By Deborah Jeanne Sergeant
The Centers for Disease Control and Prevention recently stated that 25 percent of antibiotic prescriptions aren’t necessary. But it’s more than simply wasting medication for a case where it cannot help. Over-prescribing antibiotics contributes to a major health issue: antibiotic resistance.
“Bacteria are everywhere, good and bad,” said Emil Lesho, an infectious disease physician at Rochester General Hospital. “When exposed to antibiotics, they want to survive. They tend to mutate and survive. It triggers them to be resistant.”
This can cause both individual resistance, when a particular person discovers antibiotics don’t work as well as they used to, and universal resistance, when bacteria mutate to the point where no antibiotics can treat them, regardless of a person’s history of taking antibiotics.
Dubbed “super bugs,” these more aggressive bacteria “have become a public health crisis,” Lesho said, and can even cause fatal complications
“We are running out of antibiotics,” he said. “If nothing is done to slow down the spread of resistance, and no new antibiotics are developed, we can come to the point where we have infections we can’t treat. People could die of minor infections. That’s the opinion of the World Health Organization, Infectious Diseases Society of America, and the Centers for Disease Control.”
Because antibiotics kill both good bacteria and bad, patients are more susceptible to yeast infections, diarrhea and stomach upset. The natural flora of the gut and, in women, vagina, are negatively affected. Some say it takes weeks to restore that balance.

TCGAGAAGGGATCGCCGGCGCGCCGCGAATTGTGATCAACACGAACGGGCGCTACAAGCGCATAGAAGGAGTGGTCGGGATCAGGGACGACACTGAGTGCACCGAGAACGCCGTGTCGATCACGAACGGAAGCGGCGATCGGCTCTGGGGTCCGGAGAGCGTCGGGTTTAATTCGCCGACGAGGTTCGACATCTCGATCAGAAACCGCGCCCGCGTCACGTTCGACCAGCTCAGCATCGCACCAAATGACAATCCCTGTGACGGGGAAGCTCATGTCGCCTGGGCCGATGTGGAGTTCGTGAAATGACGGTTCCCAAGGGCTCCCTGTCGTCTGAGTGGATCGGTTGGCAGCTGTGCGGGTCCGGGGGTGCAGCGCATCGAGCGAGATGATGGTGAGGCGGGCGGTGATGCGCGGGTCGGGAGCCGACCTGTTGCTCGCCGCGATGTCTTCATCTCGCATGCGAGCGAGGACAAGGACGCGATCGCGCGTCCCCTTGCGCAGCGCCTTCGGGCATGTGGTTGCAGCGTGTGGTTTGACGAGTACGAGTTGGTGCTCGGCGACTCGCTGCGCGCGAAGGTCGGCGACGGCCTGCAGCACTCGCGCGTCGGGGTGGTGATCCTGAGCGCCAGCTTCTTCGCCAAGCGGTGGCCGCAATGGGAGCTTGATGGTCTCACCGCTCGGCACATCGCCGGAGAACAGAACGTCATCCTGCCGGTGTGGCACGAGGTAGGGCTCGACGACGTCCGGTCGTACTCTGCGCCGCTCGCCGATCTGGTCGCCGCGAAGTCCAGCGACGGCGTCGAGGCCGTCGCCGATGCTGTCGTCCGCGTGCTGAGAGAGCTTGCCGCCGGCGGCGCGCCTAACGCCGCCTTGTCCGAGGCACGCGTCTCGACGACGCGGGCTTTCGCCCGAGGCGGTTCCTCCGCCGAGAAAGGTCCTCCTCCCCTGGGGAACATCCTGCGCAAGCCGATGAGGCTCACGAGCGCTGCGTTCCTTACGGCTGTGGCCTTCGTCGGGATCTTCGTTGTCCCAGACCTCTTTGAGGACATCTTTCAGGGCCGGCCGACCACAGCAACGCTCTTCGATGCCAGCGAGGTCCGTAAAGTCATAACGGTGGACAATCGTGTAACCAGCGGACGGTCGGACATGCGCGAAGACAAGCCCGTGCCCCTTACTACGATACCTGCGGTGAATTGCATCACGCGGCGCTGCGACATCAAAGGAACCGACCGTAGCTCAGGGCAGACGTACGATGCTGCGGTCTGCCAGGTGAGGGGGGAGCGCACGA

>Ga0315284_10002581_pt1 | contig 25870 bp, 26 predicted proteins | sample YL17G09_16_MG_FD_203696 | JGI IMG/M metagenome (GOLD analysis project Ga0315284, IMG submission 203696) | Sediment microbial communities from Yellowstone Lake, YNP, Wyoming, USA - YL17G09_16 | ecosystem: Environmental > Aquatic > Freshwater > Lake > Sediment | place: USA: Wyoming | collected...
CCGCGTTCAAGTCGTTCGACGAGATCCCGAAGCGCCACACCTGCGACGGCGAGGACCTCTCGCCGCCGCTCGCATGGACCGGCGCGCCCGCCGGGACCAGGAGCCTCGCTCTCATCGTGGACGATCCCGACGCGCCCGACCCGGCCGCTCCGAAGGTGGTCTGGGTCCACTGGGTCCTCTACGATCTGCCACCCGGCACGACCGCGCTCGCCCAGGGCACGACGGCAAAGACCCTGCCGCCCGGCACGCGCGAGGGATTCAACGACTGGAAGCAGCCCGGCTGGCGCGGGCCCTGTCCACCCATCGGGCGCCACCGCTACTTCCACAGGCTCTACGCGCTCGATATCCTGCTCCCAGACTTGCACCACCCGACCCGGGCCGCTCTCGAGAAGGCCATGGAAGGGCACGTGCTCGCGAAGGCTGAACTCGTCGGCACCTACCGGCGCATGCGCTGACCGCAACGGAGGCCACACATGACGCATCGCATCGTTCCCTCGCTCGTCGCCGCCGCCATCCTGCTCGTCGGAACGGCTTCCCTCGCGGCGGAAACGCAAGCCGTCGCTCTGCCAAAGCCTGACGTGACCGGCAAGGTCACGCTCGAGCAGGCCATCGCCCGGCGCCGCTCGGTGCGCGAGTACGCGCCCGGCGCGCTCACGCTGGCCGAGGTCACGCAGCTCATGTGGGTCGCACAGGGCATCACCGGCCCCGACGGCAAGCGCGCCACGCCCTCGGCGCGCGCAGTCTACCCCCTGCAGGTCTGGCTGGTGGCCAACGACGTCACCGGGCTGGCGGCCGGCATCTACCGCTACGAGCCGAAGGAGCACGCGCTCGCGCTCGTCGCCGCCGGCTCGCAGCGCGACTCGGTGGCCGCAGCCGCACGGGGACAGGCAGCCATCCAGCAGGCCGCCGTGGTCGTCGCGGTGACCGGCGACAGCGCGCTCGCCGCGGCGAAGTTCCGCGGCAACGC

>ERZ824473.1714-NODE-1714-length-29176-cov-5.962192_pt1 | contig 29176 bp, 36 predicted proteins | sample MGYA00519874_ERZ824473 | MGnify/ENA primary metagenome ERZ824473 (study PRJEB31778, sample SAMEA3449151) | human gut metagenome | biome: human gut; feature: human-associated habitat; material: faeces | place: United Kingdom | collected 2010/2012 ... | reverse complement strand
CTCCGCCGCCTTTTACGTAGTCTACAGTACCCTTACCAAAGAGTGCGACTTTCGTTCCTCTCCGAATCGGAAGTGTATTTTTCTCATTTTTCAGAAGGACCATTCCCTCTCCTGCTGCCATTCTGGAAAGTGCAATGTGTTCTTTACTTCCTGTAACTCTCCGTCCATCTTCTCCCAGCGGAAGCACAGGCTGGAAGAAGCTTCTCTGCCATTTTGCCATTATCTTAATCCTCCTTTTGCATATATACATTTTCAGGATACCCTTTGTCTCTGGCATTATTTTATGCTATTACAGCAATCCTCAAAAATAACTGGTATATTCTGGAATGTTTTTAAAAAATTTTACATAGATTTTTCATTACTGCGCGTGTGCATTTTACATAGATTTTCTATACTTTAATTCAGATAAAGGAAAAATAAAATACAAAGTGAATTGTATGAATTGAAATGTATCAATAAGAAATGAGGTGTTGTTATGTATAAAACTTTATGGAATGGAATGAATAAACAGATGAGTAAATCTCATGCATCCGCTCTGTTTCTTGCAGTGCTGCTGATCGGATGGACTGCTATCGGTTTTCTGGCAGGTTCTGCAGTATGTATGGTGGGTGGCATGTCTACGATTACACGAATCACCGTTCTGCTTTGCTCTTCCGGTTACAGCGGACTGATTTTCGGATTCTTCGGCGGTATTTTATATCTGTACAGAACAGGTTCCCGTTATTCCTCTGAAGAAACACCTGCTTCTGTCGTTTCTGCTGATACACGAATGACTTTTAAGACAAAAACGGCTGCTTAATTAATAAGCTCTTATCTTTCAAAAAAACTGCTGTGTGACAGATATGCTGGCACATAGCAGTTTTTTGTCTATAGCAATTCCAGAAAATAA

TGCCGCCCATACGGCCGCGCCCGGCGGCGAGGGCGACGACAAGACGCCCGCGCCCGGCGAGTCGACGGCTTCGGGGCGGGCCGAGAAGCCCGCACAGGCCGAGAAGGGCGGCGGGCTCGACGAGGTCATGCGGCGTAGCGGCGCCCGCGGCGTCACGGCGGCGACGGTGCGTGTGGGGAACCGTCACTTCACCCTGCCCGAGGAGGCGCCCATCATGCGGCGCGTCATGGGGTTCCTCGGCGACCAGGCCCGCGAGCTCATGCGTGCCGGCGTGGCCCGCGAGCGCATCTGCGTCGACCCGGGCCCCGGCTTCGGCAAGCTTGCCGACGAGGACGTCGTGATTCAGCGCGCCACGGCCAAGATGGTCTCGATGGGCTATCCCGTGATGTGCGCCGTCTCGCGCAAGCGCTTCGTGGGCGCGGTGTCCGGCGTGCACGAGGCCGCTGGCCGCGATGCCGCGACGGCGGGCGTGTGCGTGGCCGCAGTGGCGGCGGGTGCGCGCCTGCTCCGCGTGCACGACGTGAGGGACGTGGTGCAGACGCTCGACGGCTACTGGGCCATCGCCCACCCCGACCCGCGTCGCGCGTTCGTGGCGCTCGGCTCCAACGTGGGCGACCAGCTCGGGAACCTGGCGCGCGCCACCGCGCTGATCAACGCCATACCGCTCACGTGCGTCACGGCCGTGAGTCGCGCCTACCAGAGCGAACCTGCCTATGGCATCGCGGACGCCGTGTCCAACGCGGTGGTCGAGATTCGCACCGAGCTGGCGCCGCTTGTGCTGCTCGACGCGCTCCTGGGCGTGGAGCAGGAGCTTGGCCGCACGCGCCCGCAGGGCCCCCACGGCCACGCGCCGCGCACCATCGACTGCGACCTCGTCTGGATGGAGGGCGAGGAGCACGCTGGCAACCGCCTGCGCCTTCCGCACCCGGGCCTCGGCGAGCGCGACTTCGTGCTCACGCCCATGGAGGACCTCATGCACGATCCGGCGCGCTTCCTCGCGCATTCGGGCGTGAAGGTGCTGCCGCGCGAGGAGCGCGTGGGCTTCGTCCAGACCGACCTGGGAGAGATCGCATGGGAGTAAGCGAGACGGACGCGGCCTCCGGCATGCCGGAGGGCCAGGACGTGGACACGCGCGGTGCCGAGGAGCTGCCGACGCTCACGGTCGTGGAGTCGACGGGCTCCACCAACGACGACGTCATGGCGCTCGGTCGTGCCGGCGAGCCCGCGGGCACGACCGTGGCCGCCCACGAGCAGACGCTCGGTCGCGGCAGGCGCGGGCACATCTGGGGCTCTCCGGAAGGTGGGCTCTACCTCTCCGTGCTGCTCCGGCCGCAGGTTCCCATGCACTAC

So why are doctors prescribing antibiotics to patients who don’t need them? Undue patient pressure on physicians represents one reason, according to Lesho. He said that electronic medical records tend to focus on patient satisfaction, as does media feedback.
“Doctors know that they’ll be evaluated based on patient experience and if they don’t provide a good patient experience, that could be another driver of over-prescribing,” Lesho said.
Sometimes, it’s for dental procedures, where some providers routinely recommend antibiotics. Lesho said that as many as 80 percent of antibiotic prescriptions are unnecessary in this setting.
Pediatricians often face upset parents who want something they think will help their sick, crying children.
Edward Lewis, pediatrician at Lewis Pediatrics in Rochester, has also observed a rise in antibiotic resistance.
He said that for the past decade, his office has been practicing “antibiotic stewardship” to reduce antibiotic use only to cases where it’s necessary, and then for a shorter duration if possible.
“We realized we have to use antibiotics more carefully,” he said. “If you as a pediatrician spent time with parents to explain why they don’t need it — and it does take a little more time — it works.”
Parents are beginning to understand why it’s not routine for children. Lewis said it helps to give out a handout on what to expect with their child’s viral illness and planning to follow-up call or, as needed, visit.
Antibiotics cannot help viral infections. Anti-viral drugs can help for rare, serious viral illnesses for people prone to complications, but are not prescribed for routine cases. For those, Mary L. Beer, RN and public health director for Ontario Co Public Health, recommends treating symptoms.
“If you have a fever, take Tylenol,” she said. “Get plenty of fluids and rest. Over-the-counter medication can help with decongestion.”